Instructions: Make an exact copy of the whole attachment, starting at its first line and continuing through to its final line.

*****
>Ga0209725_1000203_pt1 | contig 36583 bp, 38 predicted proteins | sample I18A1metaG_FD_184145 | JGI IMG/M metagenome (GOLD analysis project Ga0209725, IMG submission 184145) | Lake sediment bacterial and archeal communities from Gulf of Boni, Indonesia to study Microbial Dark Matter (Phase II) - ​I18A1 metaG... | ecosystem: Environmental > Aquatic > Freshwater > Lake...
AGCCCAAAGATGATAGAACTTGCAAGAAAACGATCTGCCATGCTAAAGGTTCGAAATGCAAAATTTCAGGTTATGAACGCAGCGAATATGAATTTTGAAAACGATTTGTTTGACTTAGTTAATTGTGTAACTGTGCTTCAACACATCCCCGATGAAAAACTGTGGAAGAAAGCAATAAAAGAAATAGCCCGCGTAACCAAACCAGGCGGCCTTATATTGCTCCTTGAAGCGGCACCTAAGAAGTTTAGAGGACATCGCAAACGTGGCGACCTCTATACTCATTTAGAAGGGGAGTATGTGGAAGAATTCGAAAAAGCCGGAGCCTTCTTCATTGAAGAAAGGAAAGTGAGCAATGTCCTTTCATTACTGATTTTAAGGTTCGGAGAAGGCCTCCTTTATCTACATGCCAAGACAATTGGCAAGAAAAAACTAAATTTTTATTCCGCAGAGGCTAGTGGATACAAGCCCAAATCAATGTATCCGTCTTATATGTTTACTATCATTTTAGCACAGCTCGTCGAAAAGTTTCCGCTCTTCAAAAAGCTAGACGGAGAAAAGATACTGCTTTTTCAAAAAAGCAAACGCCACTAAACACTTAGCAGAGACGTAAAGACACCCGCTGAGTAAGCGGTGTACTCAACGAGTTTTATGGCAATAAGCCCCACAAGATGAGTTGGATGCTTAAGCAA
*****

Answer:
>Ga0209725_1000203_pt1 | contig 36583 bp, 38 predicted proteins | sample I18A1metaG_FD_184145 | JGI IMG/M metagenome (GOLD analysis project Ga0209725, IMG submission 184145) | Lake sediment bacterial and archeal communities from Gulf of Boni, Indonesia to study Microbial Dark Matter (Phase II) - ​I18A1 metaG... | ecosystem: Environmental > Aquatic > Freshwater > Lake...
AGCCCAAAGATGATAGAACTTGCAAGAAAACGATCTGCCATGCTAAAGGTTCGAAATGCAAAATTTCAGGTTATGAACGCAGCGAATATGAATTTTGAAAACGATTTGTTTGACTTAGTTAATTGTGTAACTGTGCTTCAACACATCCCCGATGAAAAACTGTGGAAGAAAGCAATAAAAGAAATAGCCCGCGTAACCAAACCAGGCGGCCTTATATTGCTCCTTGAAGCGGCACCTAAGAAGTTTAGAGGACATCGCAAACGTGGCGACCTCTATACTCATTTAGAAGGGGAGTATGTGGAAGAATTCGAAAAAGCCGGAGCCTTCTTCATTGAAGAAAGGAAAGTGAGCAATGTCCTTTCATTACTGATTTTAAGGTTCGGAGAAGGCCTCCTTTATCTACATGCCAAGACAATTGGCAAGAAAAAACTAAATTTTTATTCCGCAGAGGCTAGTGGATACAAGCCCAAATCAATGTATCCGTCTTATATGTTTACTATCATTTTAGCACAGCTCGTCGAAAAGTTTCCGCTCTTCAAAAAGCTAGACGGAGAAAAGATACTGCTTTTTCAAAAAAGCAAACGCCACTAAACACTTAGCAGAGACGTAAAGACACCCGCTGAGTAAGCGGTGTACTCAACGAGTTTTATGGCAATAAGCCCCACAAGATGAGTTGGATGCTTAAGCAA